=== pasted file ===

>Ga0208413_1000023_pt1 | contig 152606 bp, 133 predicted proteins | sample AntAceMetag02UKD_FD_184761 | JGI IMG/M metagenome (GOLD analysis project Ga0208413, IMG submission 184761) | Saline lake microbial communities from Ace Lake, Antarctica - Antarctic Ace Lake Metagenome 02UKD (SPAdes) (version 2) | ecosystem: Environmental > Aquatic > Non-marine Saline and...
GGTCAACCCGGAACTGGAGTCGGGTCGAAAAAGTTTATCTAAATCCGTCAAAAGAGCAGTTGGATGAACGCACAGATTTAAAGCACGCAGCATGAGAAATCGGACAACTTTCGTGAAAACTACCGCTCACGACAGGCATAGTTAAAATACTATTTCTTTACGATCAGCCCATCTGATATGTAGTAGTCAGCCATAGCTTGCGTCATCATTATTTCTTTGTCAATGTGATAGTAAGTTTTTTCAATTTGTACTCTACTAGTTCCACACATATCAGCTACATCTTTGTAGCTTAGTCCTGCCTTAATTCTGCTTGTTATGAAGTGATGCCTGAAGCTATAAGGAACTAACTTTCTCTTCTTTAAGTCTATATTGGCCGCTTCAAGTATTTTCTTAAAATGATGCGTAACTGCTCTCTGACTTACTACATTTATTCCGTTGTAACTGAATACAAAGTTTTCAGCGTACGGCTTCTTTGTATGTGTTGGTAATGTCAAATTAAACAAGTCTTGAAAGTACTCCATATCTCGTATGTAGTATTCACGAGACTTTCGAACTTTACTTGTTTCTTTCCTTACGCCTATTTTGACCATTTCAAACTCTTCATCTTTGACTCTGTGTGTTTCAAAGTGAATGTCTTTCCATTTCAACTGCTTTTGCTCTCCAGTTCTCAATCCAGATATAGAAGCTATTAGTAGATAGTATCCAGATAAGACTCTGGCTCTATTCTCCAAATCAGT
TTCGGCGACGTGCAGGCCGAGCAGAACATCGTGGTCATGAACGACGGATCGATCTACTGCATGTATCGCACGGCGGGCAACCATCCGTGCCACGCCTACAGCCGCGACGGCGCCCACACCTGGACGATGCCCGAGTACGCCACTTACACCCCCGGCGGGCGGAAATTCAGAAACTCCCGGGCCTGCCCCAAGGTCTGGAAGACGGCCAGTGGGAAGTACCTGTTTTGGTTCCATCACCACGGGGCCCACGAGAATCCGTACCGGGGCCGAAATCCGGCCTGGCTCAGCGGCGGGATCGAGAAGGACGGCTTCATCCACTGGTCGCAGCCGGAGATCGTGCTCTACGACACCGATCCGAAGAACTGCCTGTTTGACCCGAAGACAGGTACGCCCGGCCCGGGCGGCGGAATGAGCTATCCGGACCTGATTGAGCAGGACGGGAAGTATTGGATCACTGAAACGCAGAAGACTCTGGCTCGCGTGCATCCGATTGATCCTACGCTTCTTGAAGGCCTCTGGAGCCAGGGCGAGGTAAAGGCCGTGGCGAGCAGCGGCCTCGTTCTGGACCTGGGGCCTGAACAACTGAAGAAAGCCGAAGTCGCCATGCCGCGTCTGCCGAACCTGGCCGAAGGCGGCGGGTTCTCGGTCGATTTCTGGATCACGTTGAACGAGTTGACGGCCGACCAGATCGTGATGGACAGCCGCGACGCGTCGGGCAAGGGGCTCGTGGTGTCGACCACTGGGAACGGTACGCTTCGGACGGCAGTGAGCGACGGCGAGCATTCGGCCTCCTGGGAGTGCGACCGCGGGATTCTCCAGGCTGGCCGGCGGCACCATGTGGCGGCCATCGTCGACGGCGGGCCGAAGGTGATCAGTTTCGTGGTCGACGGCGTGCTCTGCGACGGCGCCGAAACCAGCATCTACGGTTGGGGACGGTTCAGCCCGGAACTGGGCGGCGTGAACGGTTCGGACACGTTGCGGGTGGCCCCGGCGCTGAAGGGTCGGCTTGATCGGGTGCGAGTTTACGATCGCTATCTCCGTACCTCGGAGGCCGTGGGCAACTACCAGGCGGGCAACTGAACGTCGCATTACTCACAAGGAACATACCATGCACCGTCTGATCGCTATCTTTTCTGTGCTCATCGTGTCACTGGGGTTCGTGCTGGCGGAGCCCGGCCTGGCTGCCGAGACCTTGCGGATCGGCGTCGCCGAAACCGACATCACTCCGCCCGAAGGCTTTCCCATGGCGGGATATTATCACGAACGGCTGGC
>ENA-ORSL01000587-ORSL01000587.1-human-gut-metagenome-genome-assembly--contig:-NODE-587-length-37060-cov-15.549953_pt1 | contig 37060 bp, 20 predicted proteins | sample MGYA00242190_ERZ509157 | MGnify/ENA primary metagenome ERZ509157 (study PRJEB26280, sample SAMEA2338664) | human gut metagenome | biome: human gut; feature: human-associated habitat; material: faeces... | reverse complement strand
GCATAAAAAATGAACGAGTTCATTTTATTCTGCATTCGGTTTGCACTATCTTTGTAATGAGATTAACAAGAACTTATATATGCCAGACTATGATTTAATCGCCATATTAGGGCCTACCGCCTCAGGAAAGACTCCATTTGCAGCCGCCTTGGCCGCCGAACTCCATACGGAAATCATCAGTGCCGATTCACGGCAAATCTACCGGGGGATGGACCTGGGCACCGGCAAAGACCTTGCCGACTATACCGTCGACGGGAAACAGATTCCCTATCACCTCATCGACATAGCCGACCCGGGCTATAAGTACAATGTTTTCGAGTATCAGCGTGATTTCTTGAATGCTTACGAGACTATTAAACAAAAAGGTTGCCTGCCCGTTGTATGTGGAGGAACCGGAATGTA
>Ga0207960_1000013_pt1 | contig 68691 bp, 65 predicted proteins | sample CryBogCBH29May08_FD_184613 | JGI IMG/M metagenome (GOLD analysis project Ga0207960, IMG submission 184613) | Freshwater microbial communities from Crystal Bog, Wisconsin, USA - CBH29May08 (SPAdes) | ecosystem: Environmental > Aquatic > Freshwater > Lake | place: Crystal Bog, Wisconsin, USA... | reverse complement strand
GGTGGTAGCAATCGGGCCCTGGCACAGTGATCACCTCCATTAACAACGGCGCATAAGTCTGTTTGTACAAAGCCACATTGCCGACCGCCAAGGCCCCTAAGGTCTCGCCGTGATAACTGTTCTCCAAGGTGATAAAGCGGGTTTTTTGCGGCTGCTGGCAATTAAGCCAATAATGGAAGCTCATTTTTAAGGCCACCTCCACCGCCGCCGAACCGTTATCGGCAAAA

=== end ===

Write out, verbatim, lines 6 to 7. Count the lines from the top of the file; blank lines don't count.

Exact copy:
>Ga0207960_1000013_pt1 | contig 68691 bp, 65 predicted proteins | sample CryBogCBH29May08_FD_184613 | JGI IMG/M metagenome (GOLD analysis project Ga0207960, IMG submission 184613) | Freshwater microbial communities from Crystal Bog, Wisconsin, USA - CBH29May08 (SPAdes) | ecosystem: Environmental > Aquatic > Freshwater > Lake | place: Crystal Bog, Wisconsin, USA... | reverse complement strand
GGTGGTAGCAATCGGGCCCTGGCACAGTGATCACCTCCATTAACAACGGCGCATAAGTCTGTTTGTACAAAGCCACATTGCCGACCGCCAAGGCCCCTAAGGTCTCGCCGTGATAACTGTTCTCCAAGGTGATAAAGCGGGTTTTTTGCGGCTGCTGGCAATTAAGCCAATAATGGAAGCTCATTTTTAAGGCCACCTCCACCGCCGCCGAACCGTTATCGGCAAAA